National Geographic

De-Extinction: My story for National Geographic, an all-day exploration, and your questions

Advances in cloning, stem cell manipulations, and sequencing DNA raise a profound possibility: we might be able to bring some species back from extinction. That’s the subject of my cover story for the April issue of National Geographic, which comes out today, and which you can read here.

This morning I spoke on Morning Edition on National Public Radio. The interview will be archived here.

Later today, I will be giving an introductory talk to an all-day exploration of “De-Exinction” at a TEDx meeting at the National Geographic Society. The talks will come from a remarkable line-up of cloning experts, conservation biologists, bioethicists, artists, and others. You can watch the live stream here, and in a few weeks all the videos will be posted online.

This is a fascinatingly complex subject–there are all sorts of questions about how de-extinction would work and about whether it’s a good idea or not. I’d like to invite everyone to post any questions they have from the article or meeting in the comment thread for this post. When I get back home, I will answer as many questions as I can and publish them in a post on Monday

 

There are 7 Comments. Add Yours.

  1. Rajan Chaudhari
    March 15, 2013

    Would De-extinction will be carried out for human race like Neanderthals? What will be legal challenges?

  2. Zack Umbarger
    March 15, 2013

    I’ve seen a couple of the lists and have been pretty excited, can’t wait until I’m old enough to help out. My first question is if there is a special degree to assist with the De-Extinction? Second question is if there are any other species that could possibly be revived besides the ones on the list. And my final question, is if it is possible to exteract DNA from the youngest Megalodon tooth (11,000 years old I think it was) since they extracted DNA from fossilized egg shells from the Elephant Bird, Moa, and Emu. I personally think it would be neat to bring back some of the predators, as well as the herbivores that have dissapeared to help keep them in check. I wish you guys the best of luck!

  3. Zack Umbarger
    March 15, 2013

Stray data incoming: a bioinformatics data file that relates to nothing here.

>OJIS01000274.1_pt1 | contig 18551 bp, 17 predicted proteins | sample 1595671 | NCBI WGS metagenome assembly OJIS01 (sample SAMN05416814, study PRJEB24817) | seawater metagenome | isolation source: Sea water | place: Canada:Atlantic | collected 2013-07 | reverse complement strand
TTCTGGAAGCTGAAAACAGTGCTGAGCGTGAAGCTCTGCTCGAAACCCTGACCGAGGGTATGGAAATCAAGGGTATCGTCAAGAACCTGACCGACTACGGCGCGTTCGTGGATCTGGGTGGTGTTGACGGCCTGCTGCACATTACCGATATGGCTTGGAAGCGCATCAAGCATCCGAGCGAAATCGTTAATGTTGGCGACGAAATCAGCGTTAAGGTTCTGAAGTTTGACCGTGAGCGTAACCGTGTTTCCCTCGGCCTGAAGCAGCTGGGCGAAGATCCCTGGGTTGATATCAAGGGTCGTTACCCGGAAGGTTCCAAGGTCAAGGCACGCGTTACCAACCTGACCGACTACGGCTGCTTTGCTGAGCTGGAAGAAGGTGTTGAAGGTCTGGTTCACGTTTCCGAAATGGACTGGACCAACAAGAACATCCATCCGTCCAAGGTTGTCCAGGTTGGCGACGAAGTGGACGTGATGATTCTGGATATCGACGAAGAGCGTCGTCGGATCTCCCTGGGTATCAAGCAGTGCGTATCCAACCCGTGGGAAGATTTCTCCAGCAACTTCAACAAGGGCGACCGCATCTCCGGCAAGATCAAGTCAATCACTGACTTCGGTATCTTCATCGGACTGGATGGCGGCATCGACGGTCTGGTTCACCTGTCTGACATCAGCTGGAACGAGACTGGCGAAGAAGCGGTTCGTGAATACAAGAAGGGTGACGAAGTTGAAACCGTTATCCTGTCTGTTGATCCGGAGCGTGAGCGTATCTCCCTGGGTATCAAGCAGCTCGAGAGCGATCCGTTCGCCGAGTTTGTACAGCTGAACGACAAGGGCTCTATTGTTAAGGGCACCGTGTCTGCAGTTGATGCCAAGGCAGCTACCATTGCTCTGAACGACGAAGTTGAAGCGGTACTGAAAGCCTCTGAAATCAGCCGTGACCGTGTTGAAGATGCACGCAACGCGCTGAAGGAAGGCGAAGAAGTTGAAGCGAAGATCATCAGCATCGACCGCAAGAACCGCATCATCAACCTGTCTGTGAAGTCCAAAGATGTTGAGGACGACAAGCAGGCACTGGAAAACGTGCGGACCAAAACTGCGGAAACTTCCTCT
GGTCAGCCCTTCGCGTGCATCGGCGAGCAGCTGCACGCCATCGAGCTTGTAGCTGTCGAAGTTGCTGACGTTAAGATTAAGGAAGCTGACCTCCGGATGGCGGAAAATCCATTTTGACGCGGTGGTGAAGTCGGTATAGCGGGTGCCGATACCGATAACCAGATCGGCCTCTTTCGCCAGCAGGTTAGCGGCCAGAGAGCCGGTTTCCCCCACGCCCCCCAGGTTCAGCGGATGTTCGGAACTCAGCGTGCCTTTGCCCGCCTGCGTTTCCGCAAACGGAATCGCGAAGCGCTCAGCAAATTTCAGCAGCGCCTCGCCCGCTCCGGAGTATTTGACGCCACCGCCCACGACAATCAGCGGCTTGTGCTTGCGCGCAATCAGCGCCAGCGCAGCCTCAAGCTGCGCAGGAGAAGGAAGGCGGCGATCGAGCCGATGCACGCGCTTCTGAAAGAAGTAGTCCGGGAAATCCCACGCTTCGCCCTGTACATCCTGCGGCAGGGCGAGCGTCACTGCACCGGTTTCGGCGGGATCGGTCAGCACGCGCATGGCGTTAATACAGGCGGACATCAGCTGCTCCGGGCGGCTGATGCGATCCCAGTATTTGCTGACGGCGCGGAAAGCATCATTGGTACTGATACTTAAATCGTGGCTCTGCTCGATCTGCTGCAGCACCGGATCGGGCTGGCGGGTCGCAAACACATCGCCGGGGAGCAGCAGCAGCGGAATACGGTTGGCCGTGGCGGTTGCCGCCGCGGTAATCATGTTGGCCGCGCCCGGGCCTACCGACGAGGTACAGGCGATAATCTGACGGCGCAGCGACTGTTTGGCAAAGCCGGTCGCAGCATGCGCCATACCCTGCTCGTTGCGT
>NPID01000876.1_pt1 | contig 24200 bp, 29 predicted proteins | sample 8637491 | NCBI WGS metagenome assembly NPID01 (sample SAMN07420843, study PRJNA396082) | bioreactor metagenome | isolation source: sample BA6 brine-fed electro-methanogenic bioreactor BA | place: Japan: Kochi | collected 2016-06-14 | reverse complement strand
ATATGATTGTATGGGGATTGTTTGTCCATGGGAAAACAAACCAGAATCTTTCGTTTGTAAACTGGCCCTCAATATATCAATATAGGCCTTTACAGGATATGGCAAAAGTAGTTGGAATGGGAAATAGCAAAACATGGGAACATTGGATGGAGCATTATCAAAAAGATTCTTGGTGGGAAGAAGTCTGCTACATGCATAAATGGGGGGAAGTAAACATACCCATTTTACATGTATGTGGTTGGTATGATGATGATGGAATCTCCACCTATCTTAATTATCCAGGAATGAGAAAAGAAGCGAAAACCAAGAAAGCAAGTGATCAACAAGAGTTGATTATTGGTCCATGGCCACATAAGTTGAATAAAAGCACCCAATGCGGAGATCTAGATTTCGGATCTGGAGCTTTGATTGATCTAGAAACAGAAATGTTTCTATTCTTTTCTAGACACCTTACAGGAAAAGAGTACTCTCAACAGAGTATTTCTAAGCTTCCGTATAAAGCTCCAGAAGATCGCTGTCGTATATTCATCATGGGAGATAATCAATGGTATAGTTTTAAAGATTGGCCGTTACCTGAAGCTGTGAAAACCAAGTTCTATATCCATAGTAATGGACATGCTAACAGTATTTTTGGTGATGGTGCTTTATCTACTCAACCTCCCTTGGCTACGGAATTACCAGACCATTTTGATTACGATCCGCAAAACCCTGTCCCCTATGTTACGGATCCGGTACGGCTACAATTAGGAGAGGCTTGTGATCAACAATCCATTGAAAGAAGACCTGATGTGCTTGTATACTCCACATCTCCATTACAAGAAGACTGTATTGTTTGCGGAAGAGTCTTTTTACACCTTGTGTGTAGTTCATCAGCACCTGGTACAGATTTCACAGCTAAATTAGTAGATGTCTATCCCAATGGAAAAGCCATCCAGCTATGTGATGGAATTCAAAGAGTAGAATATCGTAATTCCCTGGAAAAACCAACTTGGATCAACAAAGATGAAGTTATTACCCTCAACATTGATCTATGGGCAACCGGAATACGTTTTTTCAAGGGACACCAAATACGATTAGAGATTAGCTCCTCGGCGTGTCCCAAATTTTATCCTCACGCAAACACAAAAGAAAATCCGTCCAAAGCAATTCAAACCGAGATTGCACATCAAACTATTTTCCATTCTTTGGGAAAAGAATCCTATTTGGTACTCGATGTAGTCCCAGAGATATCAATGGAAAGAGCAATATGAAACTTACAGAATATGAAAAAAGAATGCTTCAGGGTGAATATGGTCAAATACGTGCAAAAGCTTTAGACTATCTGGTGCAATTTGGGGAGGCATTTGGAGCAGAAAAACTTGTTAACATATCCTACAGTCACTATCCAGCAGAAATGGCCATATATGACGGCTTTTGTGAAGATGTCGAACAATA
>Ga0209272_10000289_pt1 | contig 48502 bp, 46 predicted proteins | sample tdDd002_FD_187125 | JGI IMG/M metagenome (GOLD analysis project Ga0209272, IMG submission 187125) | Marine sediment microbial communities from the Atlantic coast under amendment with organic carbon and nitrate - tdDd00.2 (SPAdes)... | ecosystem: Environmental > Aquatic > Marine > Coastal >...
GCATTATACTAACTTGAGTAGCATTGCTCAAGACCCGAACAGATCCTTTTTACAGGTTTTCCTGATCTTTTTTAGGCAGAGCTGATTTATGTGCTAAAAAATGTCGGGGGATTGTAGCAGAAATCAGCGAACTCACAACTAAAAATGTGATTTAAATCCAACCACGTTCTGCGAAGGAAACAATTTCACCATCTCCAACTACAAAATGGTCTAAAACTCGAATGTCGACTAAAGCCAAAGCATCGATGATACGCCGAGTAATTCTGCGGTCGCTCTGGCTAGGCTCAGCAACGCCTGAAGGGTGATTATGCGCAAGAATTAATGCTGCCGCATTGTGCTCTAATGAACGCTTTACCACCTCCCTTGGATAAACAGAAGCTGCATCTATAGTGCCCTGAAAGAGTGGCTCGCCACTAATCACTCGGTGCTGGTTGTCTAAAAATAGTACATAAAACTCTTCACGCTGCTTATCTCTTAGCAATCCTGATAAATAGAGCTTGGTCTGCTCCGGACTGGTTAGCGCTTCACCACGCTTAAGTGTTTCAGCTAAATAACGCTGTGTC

One more question I forgot to mention, would I need a special degree besides Zoology and/or Marine Biology to be able to work with these extinct animals when/if they are brought back?

  4. Peteykins
    March 15, 2013

    Too bad the dodo died out too long ago for viable DNA to survive. Now THAT I’d love to see.

  5. Mary
    March 16, 2013

    What are the safe guards on the animals that will be brought back? it’s a wonderful and cool Idea. would they be able to live in the wilds, the natural habitats that they once lived in are gone, and occpied by man now. how can we be sure that both the reborn animals and the humans can live together.. or are they just going to be zoo residences?

  6. Aaron
    March 18, 2013

    Although some of these de-extinct animals could be released back into the wild, anything large, herbivore or predator, would face massive public resistance. Should we bring any animal back from extinction which could threaten human life? and if we did, would they ultimately end up being exploited for profiteering?

    Could this be seen as a ego stroking exerise for scientists as well, with little regard for the ecology of our planet, or the animals that would be brought back?

  7. Chris M.
    March 18, 2013

    @Peteykins: They only went extinct sometime in the 1600s, so they would definitely be a candidate by age, but there just isn’t a good surrogate that the genetic code could be switched into. There aren’t any near relatives that their genetics could be put into the egg of, since they got so much vastly larger than their probable nearest relative, the Nicobar Pigeon. That’s what makes mammoths, for example, a relatively good option, since elephants are similar in size and relatively closely related. The practical problems are a big issue for some things.

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